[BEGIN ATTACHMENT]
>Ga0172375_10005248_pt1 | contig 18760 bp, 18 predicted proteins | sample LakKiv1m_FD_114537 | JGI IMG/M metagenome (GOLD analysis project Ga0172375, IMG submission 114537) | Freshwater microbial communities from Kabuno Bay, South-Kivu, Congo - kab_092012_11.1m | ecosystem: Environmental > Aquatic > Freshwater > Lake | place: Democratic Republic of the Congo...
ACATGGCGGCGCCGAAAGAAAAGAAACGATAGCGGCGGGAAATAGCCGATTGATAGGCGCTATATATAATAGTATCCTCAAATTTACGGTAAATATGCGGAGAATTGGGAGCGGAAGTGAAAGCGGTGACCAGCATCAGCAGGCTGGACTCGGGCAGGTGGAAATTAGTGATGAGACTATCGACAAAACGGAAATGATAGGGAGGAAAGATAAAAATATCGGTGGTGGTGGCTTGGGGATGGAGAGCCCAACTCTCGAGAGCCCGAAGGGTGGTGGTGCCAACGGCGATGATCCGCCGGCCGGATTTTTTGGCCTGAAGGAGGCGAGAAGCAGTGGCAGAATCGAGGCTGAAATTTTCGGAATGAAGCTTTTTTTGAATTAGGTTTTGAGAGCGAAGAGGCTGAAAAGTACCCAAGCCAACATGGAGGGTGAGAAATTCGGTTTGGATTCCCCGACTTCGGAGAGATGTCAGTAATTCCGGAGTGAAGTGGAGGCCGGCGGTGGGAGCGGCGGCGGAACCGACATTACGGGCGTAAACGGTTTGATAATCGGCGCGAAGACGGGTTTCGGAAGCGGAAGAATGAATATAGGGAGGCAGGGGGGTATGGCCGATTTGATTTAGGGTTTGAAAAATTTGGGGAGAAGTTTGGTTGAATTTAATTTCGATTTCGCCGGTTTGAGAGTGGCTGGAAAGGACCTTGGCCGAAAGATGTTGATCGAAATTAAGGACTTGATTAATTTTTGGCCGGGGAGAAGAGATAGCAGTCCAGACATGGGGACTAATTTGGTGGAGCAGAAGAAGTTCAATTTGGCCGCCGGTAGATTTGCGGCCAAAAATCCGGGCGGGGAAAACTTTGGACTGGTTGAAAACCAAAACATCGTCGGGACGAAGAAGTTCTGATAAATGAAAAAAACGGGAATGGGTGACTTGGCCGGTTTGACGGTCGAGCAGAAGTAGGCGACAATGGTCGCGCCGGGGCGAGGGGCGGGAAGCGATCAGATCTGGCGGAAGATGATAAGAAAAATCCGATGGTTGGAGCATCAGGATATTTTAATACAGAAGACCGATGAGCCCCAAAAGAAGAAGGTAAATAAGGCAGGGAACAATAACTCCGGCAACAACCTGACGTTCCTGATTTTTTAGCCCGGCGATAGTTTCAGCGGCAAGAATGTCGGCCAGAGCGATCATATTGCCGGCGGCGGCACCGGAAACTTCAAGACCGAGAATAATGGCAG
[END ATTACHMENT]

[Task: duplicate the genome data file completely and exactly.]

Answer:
>Ga0172375_10005248_pt1 | contig 18760 bp, 18 predicted proteins | sample LakKiv1m_FD_114537 | JGI IMG/M metagenome (GOLD analysis project Ga0172375, IMG submission 114537) | Freshwater microbial communities from Kabuno Bay, South-Kivu, Congo - kab_092012_11.1m | ecosystem: Environmental > Aquatic > Freshwater > Lake | place: Democratic Republic of the Congo...
ACATGGCGGCGCCGAAAGAAAAGAAACGATAGCGGCGGGAAATAGCCGATTGATAGGCGCTATATATAATAGTATCCTCAAATTTACGGTAAATATGCGGAGAATTGGGAGCGGAAGTGAAAGCGGTGACCAGCATCAGCAGGCTGGACTCGGGCAGGTGGAAATTAGTGATGAGACTATCGACAAAACGGAAATGATAGGGAGGAAAGATAAAAATATCGGTGGTGGTGGCTTGGGGATGGAGAGCCCAACTCTCGAGAGCCCGAAGGGTGGTGGTGCCAACGGCGATGATCCGCCGGCCGGATTTTTTGGCCTGAAGGAGGCGAGAAGCAGTGGCAGAATCGAGGCTGAAATTTTCGGAATGAAGCTTTTTTTGAATTAGGTTTTGAGAGCGAAGAGGCTGAAAAGTACCCAAGCCAACATGGAGGGTGAGAAATTCGGTTTGGATTCCCCGACTTCGGAGAGATGTCAGTAATTCCGGAGTGAAGTGGAGGCCGGCGGTGGGAGCGGCGGCGGAACCGACATTACGGGCGTAAACGGTTTGATAATCGGCGCGAAGACGGGTTTCGGAAGCGGAAGAATGAATATAGGGAGGCAGGGGGGTATGGCCGATTTGATTTAGGGTTTGAAAAATTTGGGGAGAAGTTTGGTTGAATTTAATTTCGATTTCGCCGGTTTGAGAGTGGCTGGAAAGGACCTTGGCCGAAAGATGTTGATCGAAATTAAGGACTTGATTAATTTTTGGCCGGGGAGAAGAGATAGCAGTCCAGACATGGGGACTAATTTGGTGGAGCAGAAGAAGTTCAATTTGGCCGCCGGTAGATTTGCGGCCAAAAATCCGGGCGGGGAAAACTTTGGACTGGTTGAAAACCAAAACATCGTCGGGACGAAGAAGTTCTGATAAATGAAAAAAACGGGAATGGGTGACTTGGCCGGTTTGACGGTCGAGCAGAAGTAGGCGACAATGGTCGCGCCGGGGCGAGGGGCGGGAAGCGATCAGATCTGGCGGAAGATGATAAGAAAAATCCGATGGTTGGAGCATCAGGATATTTTAATACAGAAGACCGATGAGCCCCAAAAGAAGAAGGTAAATAAGGCAGGGAACAATAACTCCGGCAACAACCTGACGTTCCTGATTTTTTAGCCCGGCGATAGTTTCAGCGGCAAGAATGTCGGCCAGAGCGATCATATTGCCGGCGGCGGCACCGGAAACTTCAAGACCGAGAATAATGGCAG